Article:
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Look on this child through Mary's eyes

Archbishop Wenski's column for the December edition of the Florida Catholic

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Stained glass image of the Nativity at Gesu Church in downtown Miami. Cover of December 2019 edition of Florida Catholic, Miami.

Photographer: ANA RODRIGUEZ-SOTO | FC

Stained glass image of the Nativity at Gesu Church in downtown Miami. Cover of December 2019 edition of Florida Catholic, Miami.

In Luke’s Gospel, the angel tells the shepherds: “You will find a babe wrapped in swaddling clothes and lying in a manger.” (Luke 2:12) They say that a picture speaks a thousand words. And in church art, icons are drawn in such a way so to speak the Word of God through the signs and symbols represented through the artist’s talent. During the Christmas season, our attention is drawn to the crèche. The crèche, no matter how elaborate or simply made, is the foremost “icon” of Christmas that speaks across the ages and across cultures and tells us of “glad tidings.”

Today the crèche has been widely banished from public display — whether in our cities’ parks or even on the private property of our shopping malls. Nevertheless, in thousands of churches — from great basilicas to humble rural chapels — a crèche enhances the usual liturgical décor. Even many of our Protestant brethren, who normally tend to be iconoclastic, proudly have in their places of worship a crèche which originated with a Catholic saint, Francis of Assisi.

On Dec. 1, the first Sunday of Advent, Pope Francis visited a small village, Greccio; it was there that St. Francis displayed the first nativity scene. During this visit, the pope issued an Apostolic Letter, Admirabile Signum, on the meaning and importance of the crèche, which he encouraged be displayed not only in homes and churches but also in public places. “Beginning in childhood, and at every stage of our lives,” the Holy Father recalled, “it (the nativity scene) teaches us to contemplate Jesus, to experience God’s love for us, to feel and believe that God is with us...”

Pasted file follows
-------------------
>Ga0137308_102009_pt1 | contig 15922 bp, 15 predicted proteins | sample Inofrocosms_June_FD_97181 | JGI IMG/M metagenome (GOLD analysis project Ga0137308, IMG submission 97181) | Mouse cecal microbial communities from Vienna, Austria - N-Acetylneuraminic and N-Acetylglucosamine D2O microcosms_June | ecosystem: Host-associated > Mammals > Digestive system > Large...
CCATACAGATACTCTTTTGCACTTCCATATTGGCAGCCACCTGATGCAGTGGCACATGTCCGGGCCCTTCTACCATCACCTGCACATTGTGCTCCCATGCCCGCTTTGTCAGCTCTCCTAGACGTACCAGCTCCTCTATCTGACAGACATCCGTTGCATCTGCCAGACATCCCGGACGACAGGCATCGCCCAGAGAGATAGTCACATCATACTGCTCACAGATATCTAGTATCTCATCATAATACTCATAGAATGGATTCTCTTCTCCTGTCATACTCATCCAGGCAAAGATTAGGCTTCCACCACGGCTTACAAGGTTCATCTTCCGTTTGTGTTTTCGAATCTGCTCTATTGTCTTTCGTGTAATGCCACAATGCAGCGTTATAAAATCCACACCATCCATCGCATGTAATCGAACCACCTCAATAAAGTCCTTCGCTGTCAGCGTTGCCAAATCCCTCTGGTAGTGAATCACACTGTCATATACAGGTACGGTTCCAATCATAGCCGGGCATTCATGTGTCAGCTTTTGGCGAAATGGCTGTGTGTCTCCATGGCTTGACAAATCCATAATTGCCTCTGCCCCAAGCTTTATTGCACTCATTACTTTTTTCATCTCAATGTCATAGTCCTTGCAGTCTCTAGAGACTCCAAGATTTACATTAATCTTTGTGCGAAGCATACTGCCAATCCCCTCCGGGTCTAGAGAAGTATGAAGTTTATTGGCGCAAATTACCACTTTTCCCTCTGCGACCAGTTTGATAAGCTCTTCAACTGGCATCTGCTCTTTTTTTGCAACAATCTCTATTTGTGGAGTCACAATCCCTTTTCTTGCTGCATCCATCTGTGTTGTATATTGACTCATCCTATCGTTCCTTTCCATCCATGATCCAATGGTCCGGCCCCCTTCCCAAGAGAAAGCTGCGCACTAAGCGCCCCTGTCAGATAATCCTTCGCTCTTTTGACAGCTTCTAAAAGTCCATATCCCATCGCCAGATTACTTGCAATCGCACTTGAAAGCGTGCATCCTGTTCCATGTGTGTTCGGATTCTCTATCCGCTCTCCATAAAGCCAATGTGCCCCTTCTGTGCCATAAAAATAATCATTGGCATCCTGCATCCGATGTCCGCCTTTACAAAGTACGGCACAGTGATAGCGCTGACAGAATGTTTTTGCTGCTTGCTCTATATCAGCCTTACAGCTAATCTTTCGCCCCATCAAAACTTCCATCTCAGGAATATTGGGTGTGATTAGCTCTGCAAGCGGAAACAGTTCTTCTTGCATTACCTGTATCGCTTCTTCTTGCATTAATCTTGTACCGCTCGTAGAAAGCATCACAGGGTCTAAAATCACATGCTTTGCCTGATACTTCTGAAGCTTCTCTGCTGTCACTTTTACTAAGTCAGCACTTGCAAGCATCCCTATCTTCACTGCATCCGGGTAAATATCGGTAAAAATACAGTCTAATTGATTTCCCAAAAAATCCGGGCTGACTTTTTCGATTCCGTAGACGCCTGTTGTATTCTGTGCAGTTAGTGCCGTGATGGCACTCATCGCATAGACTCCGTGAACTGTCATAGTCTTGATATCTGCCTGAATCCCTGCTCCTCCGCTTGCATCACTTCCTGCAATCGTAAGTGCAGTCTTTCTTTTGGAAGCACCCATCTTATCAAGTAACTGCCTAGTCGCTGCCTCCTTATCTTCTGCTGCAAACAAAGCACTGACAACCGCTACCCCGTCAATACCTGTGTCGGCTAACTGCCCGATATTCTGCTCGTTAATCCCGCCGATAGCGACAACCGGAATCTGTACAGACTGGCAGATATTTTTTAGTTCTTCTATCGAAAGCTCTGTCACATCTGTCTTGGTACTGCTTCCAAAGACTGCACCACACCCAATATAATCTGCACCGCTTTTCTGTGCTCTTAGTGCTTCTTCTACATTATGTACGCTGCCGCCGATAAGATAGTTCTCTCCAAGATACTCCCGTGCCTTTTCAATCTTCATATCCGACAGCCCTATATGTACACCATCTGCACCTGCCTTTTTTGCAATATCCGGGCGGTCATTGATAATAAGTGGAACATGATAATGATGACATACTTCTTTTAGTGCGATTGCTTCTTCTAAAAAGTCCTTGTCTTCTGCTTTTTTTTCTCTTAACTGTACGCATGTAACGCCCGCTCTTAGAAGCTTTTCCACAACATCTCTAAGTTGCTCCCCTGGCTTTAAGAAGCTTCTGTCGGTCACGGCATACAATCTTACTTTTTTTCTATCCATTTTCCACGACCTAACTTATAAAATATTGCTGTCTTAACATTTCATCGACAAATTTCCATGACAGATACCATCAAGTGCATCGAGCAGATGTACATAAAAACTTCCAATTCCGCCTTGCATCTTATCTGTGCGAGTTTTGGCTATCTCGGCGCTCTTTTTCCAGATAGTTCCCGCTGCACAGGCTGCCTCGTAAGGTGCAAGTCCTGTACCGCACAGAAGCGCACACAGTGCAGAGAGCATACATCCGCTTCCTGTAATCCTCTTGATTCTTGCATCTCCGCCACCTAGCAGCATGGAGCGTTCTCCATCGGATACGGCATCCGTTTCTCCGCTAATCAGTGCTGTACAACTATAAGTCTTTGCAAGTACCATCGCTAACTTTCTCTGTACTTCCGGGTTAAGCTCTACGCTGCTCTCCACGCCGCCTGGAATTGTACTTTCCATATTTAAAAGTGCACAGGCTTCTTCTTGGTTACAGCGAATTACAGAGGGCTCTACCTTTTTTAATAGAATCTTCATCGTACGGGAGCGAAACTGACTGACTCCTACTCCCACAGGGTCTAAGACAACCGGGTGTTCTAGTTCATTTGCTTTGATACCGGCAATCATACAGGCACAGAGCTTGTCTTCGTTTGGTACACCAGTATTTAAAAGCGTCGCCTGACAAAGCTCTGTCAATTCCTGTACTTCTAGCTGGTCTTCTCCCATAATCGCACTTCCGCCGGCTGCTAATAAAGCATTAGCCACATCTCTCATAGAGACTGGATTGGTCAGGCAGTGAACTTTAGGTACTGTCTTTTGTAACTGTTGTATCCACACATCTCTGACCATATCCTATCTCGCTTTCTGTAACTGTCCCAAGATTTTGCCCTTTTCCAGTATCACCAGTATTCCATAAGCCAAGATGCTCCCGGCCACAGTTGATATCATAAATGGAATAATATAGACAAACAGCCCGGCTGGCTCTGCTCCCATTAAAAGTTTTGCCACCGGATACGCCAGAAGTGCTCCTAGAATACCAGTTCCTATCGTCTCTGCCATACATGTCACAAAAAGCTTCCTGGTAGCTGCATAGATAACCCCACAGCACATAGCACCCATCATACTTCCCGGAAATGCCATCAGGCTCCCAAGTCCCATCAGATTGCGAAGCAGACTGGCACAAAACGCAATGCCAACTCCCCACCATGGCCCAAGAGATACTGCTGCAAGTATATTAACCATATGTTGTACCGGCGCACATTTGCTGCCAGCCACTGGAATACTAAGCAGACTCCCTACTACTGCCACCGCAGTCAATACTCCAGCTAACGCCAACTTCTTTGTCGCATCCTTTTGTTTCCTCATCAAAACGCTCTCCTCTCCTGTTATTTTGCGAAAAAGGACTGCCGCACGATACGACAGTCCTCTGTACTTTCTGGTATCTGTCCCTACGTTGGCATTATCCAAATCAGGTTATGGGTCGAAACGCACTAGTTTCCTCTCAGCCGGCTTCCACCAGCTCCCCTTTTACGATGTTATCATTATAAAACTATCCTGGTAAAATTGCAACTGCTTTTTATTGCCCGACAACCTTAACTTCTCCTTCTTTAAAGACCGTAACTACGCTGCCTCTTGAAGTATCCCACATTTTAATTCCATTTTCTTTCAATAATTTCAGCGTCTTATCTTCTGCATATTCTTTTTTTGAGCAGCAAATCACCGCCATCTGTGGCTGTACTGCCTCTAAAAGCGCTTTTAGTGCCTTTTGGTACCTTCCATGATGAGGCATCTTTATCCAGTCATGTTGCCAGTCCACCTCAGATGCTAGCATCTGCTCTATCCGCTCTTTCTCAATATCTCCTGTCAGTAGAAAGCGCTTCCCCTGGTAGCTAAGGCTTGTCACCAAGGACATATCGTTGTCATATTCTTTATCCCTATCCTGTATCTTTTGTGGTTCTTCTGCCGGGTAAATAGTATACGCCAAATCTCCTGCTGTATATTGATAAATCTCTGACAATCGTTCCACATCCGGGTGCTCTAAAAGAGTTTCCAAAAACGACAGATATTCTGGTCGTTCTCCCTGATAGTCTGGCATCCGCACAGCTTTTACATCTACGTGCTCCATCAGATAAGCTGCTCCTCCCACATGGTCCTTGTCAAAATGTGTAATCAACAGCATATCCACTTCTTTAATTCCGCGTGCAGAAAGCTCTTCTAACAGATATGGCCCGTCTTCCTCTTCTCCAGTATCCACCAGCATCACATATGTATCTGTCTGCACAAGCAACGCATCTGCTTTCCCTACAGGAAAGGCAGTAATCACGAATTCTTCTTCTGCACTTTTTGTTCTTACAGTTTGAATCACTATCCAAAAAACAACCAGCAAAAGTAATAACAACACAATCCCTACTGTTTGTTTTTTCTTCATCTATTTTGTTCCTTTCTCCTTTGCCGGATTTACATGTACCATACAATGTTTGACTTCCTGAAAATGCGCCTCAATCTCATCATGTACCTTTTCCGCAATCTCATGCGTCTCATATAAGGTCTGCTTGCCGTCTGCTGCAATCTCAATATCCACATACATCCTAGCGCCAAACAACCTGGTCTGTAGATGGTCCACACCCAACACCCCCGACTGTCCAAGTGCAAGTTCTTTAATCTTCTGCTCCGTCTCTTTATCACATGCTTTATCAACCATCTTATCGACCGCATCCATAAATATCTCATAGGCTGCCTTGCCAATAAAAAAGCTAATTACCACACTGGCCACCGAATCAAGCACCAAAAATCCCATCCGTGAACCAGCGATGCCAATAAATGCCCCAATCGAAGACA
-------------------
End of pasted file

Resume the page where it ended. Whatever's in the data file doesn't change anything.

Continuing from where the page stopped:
We see the animals, the poor shepherds, we see the mother who has just given birth. We see the awestruck yet protective Joseph. And we see the baby, placed in a feed box — a manger. Who could imagine that this little baby is the Son of the Most High? Only she — his Mother — does. Looking at her newborn baby with the eyes of faith, Mary knows the truth and guards the Mystery. Today, we can also join in her gaze, and look on this child through her eyes — through those eyes of simple and unwavering faith — and so recognize in this child the human face of God.

As the pope writes in his letter, “In a particular way, from the time of its Franciscan origins, the nativity scene has invited us to ‘feel’ and ‘touch’ the poverty that God’s Son took upon himself in the Incarnation. Implicitly, it summons us to follow him along the path of humility, poverty and self-denial that leads from the manger of Bethlehem to the cross. It asks us to meet him and serve him by showing mercy to those of our brothers and sisters in greatest need (cf. Mt 25:31-46).”

In this way, Christmas becomes a real school of faith and life, a training ground for us, in turn, to learn the truth and become with Mary guardians of the Mystery that Christmas proclaims. She was the first disciple because she first heard the Word and obeyed it. Thus, she is rightly regarded by all generations as blessed amongst women. In this school of faith and life which is Christmas, we too can become like Mary and assume the risks and the joys of discipleship.

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